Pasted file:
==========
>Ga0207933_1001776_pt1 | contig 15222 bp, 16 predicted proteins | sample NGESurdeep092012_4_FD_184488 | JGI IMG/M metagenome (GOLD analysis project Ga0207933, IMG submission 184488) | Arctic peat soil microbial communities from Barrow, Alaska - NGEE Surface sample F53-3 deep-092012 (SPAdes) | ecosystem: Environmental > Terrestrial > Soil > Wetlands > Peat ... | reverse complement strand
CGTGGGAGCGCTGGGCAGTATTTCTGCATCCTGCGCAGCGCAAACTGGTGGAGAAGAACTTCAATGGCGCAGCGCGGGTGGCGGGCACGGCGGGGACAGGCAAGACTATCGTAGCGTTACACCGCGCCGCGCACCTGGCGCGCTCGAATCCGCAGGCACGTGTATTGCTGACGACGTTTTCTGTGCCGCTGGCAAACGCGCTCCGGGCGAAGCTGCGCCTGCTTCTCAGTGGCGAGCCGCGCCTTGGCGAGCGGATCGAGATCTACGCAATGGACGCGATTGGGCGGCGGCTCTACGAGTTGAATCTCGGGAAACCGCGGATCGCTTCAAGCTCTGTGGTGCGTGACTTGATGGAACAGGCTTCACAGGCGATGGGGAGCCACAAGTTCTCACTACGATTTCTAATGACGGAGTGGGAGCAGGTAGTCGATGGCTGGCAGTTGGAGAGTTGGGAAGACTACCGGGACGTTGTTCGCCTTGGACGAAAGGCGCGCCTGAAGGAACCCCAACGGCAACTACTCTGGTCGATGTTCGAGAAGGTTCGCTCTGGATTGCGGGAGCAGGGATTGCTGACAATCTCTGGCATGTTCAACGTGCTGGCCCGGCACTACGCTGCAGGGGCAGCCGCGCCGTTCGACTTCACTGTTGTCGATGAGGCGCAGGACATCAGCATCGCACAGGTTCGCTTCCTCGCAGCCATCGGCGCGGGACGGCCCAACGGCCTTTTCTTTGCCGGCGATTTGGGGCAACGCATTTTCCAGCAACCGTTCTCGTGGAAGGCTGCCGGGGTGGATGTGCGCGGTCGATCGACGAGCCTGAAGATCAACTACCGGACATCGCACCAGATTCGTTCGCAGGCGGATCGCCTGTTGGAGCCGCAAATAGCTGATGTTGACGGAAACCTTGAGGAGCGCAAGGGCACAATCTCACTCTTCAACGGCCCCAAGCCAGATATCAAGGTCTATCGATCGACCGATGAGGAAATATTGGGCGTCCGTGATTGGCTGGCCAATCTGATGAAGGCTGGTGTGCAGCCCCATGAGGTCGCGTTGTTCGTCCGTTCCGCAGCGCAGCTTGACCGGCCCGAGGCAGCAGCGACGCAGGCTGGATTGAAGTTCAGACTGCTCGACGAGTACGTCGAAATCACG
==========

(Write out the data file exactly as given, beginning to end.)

>Ga0207933_1001776_pt1 | contig 15222 bp, 16 predicted proteins | sample NGESurdeep092012_4_FD_184488 | JGI IMG/M metagenome (GOLD analysis project Ga0207933, IMG submission 184488) | Arctic peat soil microbial communities from Barrow, Alaska - NGEE Surface sample F53-3 deep-092012 (SPAdes) | ecosystem: Environmental > Terrestrial > Soil > Wetlands > Peat ... | reverse complement strand
CGTGGGAGCGCTGGGCAGTATTTCTGCATCCTGCGCAGCGCAAACTGGTGGAGAAGAACTTCAATGGCGCAGCGCGGGTGGCGGGCACGGCGGGGACAGGCAAGACTATCGTAGCGTTACACCGCGCCGCGCACCTGGCGCGCTCGAATCCGCAGGCACGTGTATTGCTGACGACGTTTTCTGTGCCGCTGGCAAACGCGCTCCGGGCGAAGCTGCGCCTGCTTCTCAGTGGCGAGCCGCGCCTTGGCGAGCGGATCGAGATCTACGCAATGGACGCGATTGGGCGGCGGCTCTACGAGTTGAATCTCGGGAAACCGCGGATCGCTTCAAGCTCTGTGGTGCGTGACTTGATGGAACAGGCTTCACAGGCGATGGGGAGCCACAAGTTCTCACTACGATTTCTAATGACGGAGTGGGAGCAGGTAGTCGATGGCTGGCAGTTGGAGAGTTGGGAAGACTACCGGGACGTTGTTCGCCTTGGACGAAAGGCGCGCCTGAAGGAACCCCAACGGCAACTACTCTGGTCGATGTTCGAGAAGGTTCGCTCTGGATTGCGGGAGCAGGGATTGCTGACAATCTCTGGCATGTTCAACGTGCTGGCCCGGCACTACGCTGCAGGGGCAGCCGCGCCGTTCGACTTCACTGTTGTCGATGAGGCGCAGGACATCAGCATCGCACAGGTTCGCTTCCTCGCAGCCATCGGCGCGGGACGGCCCAACGGCCTTTTCTTTGCCGGCGATTTGGGGCAACGCATTTTCCAGCAACCGTTCTCGTGGAAGGCTGCCGGGGTGGATGTGCGCGGTCGATCGACGAGCCTGAAGATCAACTACCGGACATCGCACCAGATTCGTTCGCAGGCGGATCGCCTGTTGGAGCCGCAAATAGCTGATGTTGACGGAAACCTTGAGGAGCGCAAGGGCACAATCTCACTCTTCAACGGCCCCAAGCCAGATATCAAGGTCTATCGATCGACCGATGAGGAAATATTGGGCGTCCGTGATTGGCTGGCCAATCTGATGAAGGCTGGTGTGCAGCCCCATGAGGTCGCGTTGTTCGTCCGTTCCGCAGCGCAGCTTGACCGGCCCGAGGCAGCAGCGACGCAGGCTGGATTGAAGTTCAGACTGCTCGACGAGTACGTCGAAATCACG